classic black and white Porky Pig cartoon Porky's
(restored in HD and the live-action short Lions
in the NaturalColor process and looking good.
for playback performance. The
King of Staten Island
is presented in 1080p on Blu-ray disc with a widescreen aspect ratio
of 2.39:1 and an MPEG-4 AVC Codec with audio mixes in English Dolby
Atmos (Dolby TrueHD 7.1 mixdown, both at 48kHz, 24-bit, for older
systems) lossless sound. There is also a standard definition DVD
with an anamorphic widescreen aspect ratio of 2.39:1 and a lossy 5.1
Dolby Digital audio mix that looks fine for the format but is way
more compressed than the HD version. There's also a digital copy.
1080p 1.85 X 1 digital High Definition image on Fortune
looks fairly good, but it is from an older HD master and has a lack
of detail and color that can be limited. The
DTS-HD MA (Master Audio) 2.0 Stereo lossless mix was an older Dolby
System analog A-type noise reduction theatrical release, so you can
decode it with Pro Logic (or the like) and get some mono surrounds,
but this is dialogue-based with some music at best and the fidelity
shows its age.
1080p 2.35 X 1 digital High Definition image transfer on Dream
is an HD shoot that is dull and not very inspiring, also accompanied
by some blur and lack of color. The
anamorphically enhanced DVD is even softer, less colorful and harder
to watch, along with its weak, lossy Dolby Digital 5.1 mix. The
Blu-ray has a DTS-HD MA (Master Audio) 5.1 lossless mix, but its not
much of an improvement and the music is unusually poor.
1080p 1.85 X 1 digital High Definition image on Garden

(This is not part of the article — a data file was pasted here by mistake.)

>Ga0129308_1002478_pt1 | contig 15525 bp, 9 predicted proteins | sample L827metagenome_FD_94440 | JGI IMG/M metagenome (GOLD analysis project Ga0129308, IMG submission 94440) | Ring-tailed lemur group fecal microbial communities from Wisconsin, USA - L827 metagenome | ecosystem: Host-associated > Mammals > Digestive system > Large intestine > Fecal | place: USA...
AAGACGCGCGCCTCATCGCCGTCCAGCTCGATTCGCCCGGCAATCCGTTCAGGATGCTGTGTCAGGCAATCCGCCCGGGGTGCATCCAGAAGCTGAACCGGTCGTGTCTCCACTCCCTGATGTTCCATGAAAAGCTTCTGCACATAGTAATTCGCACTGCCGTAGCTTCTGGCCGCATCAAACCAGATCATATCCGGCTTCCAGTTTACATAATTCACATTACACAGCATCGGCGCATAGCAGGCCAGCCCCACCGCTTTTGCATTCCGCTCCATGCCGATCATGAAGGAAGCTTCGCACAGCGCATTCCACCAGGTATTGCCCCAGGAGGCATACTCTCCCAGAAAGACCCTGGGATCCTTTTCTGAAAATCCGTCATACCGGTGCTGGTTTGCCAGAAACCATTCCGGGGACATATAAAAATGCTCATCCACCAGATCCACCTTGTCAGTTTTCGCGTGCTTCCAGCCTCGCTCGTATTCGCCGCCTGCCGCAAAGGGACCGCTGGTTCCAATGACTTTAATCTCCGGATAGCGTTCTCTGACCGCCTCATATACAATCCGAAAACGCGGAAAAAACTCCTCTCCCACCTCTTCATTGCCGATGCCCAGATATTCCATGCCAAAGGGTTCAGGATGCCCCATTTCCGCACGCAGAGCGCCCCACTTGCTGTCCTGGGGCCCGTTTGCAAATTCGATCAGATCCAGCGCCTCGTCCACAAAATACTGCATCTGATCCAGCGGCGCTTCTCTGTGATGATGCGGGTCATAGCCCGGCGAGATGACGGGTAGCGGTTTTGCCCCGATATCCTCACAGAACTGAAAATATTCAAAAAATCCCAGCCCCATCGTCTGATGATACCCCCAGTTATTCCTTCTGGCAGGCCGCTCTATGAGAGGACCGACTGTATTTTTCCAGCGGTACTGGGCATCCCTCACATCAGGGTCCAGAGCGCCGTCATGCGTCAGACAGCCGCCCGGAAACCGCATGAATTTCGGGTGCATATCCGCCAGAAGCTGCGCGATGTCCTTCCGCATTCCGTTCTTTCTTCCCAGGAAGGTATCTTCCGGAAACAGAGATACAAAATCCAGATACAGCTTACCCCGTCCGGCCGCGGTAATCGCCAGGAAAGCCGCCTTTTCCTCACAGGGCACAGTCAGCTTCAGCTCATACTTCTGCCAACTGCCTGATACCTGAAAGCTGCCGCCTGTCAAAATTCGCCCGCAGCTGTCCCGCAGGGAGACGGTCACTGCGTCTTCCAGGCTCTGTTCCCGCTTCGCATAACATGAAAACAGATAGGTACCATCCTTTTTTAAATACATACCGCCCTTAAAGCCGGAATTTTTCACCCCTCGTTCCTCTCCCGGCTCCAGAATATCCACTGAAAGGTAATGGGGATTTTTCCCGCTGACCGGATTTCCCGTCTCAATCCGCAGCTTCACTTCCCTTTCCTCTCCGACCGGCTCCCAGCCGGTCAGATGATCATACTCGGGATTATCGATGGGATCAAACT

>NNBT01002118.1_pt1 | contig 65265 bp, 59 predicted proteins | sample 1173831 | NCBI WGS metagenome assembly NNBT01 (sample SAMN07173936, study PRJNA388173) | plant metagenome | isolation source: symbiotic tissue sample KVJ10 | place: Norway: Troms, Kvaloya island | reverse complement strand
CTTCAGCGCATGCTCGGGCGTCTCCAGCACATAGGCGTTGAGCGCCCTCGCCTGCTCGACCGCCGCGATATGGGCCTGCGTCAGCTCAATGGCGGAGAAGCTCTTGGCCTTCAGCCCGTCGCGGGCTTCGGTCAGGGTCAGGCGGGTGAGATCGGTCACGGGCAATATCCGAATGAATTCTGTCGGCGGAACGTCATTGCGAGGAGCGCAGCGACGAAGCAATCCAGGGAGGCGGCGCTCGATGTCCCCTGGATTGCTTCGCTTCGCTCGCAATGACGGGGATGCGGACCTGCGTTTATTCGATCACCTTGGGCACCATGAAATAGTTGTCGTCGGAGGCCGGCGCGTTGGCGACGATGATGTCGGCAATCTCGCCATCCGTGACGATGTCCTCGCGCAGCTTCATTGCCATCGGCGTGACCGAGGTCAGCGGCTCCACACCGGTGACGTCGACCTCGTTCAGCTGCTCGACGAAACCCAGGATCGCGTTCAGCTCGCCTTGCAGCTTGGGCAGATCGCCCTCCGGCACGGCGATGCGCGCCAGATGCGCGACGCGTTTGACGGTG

is also a recent HD shoot, tries to be dark, but instead, shows the
limits of its HD cameras and is no match for how good the older
version of the film looked, while the
DTS-HD MA (Master Audio) 5.1 lossless mix (apparently a mixdown from
a 12-track soundmaster) can sound off at times form perhaps
ill-advised choices in the mixdown, more apparent on the DVD's lossy
Dolby Digital 5.1 mix. Its anamorphically enhanced 1.85 X 1 image is
the weakest of all the discs on this list.
1.33 X 1 black & white digital High Definition image transfer on
can show the age of the materials used, but this is far superior a
transfer to all previous releases of the film looking cleaner,
crisper and moire detailed than any other time I have seen the film
or in any clips or versions thereof. Warner Archive has done a great
job of saving and preserving yet another key catalog title. The
original theatrical monophonic sound is here in a DTS-HD MA (Master
Audio) 2.0 Mono lossless mix that sounds good for its age, but it
still shows its age and is sonically limited.
either of the Warner Archive Blu-rays, Reversal
go to this link for them and many more great web-exclusive releases
Nicholas Sheffo and James